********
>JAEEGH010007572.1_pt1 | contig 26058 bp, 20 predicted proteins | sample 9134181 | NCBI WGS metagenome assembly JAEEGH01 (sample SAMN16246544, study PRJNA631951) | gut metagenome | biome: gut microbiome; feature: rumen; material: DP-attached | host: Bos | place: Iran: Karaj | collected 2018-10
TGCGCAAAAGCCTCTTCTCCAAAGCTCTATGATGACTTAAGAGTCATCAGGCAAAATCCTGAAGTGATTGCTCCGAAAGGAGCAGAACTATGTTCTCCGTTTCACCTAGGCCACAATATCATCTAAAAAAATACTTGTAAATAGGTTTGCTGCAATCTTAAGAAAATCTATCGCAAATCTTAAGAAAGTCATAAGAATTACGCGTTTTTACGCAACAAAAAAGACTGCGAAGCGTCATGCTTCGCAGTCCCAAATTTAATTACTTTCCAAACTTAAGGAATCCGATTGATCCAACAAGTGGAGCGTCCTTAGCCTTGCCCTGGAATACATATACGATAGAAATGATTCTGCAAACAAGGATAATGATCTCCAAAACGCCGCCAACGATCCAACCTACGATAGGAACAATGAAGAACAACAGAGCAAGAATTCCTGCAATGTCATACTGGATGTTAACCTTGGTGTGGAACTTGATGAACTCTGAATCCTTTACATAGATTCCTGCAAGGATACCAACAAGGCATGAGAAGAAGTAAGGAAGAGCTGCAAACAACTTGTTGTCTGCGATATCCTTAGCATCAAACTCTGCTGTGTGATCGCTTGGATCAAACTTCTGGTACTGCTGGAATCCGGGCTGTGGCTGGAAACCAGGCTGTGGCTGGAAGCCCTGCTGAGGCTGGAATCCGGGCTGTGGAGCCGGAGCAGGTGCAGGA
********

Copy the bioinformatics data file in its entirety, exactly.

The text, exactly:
>JAEEGH010007572.1_pt1 | contig 26058 bp, 20 predicted proteins | sample 9134181 | NCBI WGS metagenome assembly JAEEGH01 (sample SAMN16246544, study PRJNA631951) | gut metagenome | biome: gut microbiome; feature: rumen; material: DP-attached | host: Bos | place: Iran: Karaj | collected 2018-10
TGCGCAAAAGCCTCTTCTCCAAAGCTCTATGATGACTTAAGAGTCATCAGGCAAAATCCTGAAGTGATTGCTCCGAAAGGAGCAGAACTATGTTCTCCGTTTCACCTAGGCCACAATATCATCTAAAAAAATACTTGTAAATAGGTTTGCTGCAATCTTAAGAAAATCTATCGCAAATCTTAAGAAAGTCATAAGAATTACGCGTTTTTACGCAACAAAAAAGACTGCGAAGCGTCATGCTTCGCAGTCCCAAATTTAATTACTTTCCAAACTTAAGGAATCCGATTGATCCAACAAGTGGAGCGTCCTTAGCCTTGCCCTGGAATACATATACGATAGAAATGATTCTGCAAACAAGGATAATGATCTCCAAAACGCCGCCAACGATCCAACCTACGATAGGAACAATGAAGAACAACAGAGCAAGAATTCCTGCAATGTCATACTGGATGTTAACCTTGGTGTGGAACTTGATGAACTCTGAATCCTTTACATAGATTCCTGCAAGGATACCAACAAGGCATGAGAAGAAGTAAGGAAGAGCTGCAAACAACTTGTTGTCTGCGATATCCTTAGCATCAAACTCTGCTGTGTGATCGCTTGGATCAAACTTCTGGTACTGCTGGAATCCGGGCTGTGGCTGGAAACCAGGCTGTGGCTGGAAGCCCTGCTGAGGCTGGAATCCGGGCTGTGGAGCCGGAGCAGGTGCAGGA